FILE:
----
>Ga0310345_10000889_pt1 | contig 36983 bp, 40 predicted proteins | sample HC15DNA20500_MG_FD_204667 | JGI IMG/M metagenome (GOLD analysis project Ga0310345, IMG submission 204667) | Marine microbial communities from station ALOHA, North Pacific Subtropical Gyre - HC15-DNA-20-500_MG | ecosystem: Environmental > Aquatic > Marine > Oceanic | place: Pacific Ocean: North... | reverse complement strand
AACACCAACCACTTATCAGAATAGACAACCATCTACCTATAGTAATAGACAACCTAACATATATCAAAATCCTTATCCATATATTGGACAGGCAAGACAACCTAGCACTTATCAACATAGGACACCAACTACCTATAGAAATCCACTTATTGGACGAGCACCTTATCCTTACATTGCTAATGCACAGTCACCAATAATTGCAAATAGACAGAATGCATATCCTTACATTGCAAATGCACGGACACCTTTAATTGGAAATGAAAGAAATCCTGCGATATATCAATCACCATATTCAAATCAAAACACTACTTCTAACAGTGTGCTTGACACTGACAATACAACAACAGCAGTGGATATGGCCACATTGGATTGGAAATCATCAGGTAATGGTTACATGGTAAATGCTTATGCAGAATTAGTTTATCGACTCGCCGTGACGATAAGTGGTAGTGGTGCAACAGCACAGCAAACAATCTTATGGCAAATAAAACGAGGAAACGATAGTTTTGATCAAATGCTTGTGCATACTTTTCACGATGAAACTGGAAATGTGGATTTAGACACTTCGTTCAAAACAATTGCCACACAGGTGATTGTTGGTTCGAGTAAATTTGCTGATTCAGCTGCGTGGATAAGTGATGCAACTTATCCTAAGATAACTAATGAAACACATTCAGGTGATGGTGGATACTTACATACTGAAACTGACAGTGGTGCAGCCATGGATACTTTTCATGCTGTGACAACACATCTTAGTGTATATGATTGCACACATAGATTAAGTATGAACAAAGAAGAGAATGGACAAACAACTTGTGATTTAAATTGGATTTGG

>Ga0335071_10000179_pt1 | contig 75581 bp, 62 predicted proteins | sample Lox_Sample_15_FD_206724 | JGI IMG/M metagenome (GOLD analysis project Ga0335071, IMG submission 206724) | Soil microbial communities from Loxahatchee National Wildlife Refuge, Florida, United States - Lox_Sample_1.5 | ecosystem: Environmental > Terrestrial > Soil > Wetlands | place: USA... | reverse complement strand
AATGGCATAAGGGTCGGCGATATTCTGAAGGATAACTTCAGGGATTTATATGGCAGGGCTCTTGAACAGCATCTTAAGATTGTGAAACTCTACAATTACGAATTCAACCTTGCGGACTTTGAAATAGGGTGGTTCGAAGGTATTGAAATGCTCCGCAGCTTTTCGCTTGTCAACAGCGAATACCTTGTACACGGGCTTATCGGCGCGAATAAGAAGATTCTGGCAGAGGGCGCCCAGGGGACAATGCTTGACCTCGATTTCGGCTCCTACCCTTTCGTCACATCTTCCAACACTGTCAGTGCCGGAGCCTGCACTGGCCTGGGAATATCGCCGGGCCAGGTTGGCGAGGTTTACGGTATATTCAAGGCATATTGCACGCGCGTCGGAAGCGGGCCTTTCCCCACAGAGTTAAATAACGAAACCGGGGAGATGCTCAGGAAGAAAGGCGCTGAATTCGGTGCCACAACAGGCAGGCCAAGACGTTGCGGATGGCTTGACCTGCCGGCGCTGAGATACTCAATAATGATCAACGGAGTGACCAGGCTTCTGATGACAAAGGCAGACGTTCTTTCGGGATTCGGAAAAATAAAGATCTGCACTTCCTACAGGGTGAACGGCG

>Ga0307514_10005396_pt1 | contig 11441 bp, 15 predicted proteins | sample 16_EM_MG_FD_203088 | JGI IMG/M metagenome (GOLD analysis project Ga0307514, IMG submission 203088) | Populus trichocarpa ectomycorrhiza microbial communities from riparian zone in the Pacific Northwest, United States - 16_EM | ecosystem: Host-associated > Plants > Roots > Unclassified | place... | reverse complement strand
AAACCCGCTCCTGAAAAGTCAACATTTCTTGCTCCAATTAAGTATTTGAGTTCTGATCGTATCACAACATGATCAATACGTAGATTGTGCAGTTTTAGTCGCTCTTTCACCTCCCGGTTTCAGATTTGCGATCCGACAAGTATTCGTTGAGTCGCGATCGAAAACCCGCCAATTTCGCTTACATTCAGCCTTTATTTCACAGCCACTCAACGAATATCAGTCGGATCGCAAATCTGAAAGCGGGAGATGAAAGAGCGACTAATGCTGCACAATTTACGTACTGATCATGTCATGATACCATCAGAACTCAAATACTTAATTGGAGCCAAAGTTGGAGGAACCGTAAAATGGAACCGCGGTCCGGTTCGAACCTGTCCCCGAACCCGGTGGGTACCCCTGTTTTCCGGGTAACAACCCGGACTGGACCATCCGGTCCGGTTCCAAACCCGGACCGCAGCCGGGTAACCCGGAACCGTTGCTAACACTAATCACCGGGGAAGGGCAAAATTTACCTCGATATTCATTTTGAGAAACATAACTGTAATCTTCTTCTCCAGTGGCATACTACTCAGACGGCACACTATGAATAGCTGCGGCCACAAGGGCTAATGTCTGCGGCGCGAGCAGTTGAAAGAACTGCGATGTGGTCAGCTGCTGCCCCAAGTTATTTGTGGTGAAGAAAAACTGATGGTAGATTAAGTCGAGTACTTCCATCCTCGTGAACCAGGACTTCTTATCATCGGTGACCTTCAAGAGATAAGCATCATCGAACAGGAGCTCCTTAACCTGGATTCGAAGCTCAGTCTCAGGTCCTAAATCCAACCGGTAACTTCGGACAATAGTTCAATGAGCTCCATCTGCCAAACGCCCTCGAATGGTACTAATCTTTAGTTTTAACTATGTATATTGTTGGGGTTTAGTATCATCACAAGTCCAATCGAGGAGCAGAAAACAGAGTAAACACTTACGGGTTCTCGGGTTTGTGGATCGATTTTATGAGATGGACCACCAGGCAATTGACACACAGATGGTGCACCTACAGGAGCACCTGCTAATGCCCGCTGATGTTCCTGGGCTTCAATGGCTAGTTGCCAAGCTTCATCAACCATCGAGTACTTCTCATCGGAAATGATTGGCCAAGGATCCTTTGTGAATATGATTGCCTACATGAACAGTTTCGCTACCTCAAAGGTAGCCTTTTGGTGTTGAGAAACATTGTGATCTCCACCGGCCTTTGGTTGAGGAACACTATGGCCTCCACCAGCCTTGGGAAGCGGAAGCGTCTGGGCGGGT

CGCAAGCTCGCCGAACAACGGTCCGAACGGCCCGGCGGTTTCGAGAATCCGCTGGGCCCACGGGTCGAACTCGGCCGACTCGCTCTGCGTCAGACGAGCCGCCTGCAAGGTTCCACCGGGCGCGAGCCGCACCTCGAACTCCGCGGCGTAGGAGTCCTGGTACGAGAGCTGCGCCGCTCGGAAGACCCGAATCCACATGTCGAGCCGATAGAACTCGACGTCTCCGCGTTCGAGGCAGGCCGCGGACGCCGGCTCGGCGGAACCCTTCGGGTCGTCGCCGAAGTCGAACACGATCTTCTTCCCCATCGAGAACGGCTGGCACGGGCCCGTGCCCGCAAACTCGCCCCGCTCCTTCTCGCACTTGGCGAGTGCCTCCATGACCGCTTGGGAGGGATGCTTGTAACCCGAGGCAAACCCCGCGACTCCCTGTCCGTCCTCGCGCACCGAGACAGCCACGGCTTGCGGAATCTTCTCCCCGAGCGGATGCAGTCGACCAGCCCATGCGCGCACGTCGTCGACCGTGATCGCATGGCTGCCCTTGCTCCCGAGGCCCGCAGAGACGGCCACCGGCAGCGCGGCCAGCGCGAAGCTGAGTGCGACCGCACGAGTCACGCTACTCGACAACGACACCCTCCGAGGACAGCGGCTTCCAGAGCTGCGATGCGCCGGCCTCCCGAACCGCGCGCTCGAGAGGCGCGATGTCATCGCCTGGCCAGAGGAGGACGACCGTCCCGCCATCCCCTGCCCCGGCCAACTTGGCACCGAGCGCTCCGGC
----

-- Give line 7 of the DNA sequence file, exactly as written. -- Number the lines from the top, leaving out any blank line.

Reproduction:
CGCAAGCTCGCCGAACAACGGTCCGAACGGCCCGGCGGTTTCGAGAATCCGCTGGGCCCACGGGTCGAACTCGGCCGACTCGCTCTGCGTCAGACGAGCCGCCTGCAAGGTTCCACCGGGCGCGAGCCGCACCTCGAACTCCGCGGCGTAGGAGTCCTGGTACGAGAGCTGCGCCGCTCGGAAGACCCGAATCCACATGTCGAGCCGATAGAACTCGACGTCTCCGCGTTCGAGGCAGGCCGCGGACGCCGGCTCGGCGGAACCCTTCGGGTCGTCGCCGAAGTCGAACACGATCTTCTTCCCCATCGAGAACGGCTGGCACGGGCCCGTGCCCGCAAACTCGCCCCGCTCCTTCTCGCACTTGGCGAGTGCCTCCATGACCGCTTGGGAGGGATGCTTGTAACCCGAGGCAAACCCCGCGACTCCCTGTCCGTCCTCGCGCACCGAGACAGCCACGGCTTGCGGAATCTTCTCCCCGAGCGGATGCAGTCGACCAGCCCATGCGCGCACGTCGTCGACCGTGATCGCATGGCTGCCCTTGCTCCCGAGGCCCGCAGAGACGGCCACCGGCAGCGCGGCCAGCGCGAAGCTGAGTGCGACCGCACGAGTCACGCTACTCGACAACGACACCCTCCGAGGACAGCGGCTTCCAGAGCTGCGATGCGCCGGCCTCCCGAACCGCGCGCTCGAGAGGCGCGATGTCATCGCCTGGCCAGAGGAGGACGACCGTCCCGCCATCCCCTGCCCCGGCCAACTTGGCACCGAGCGCTCCGGC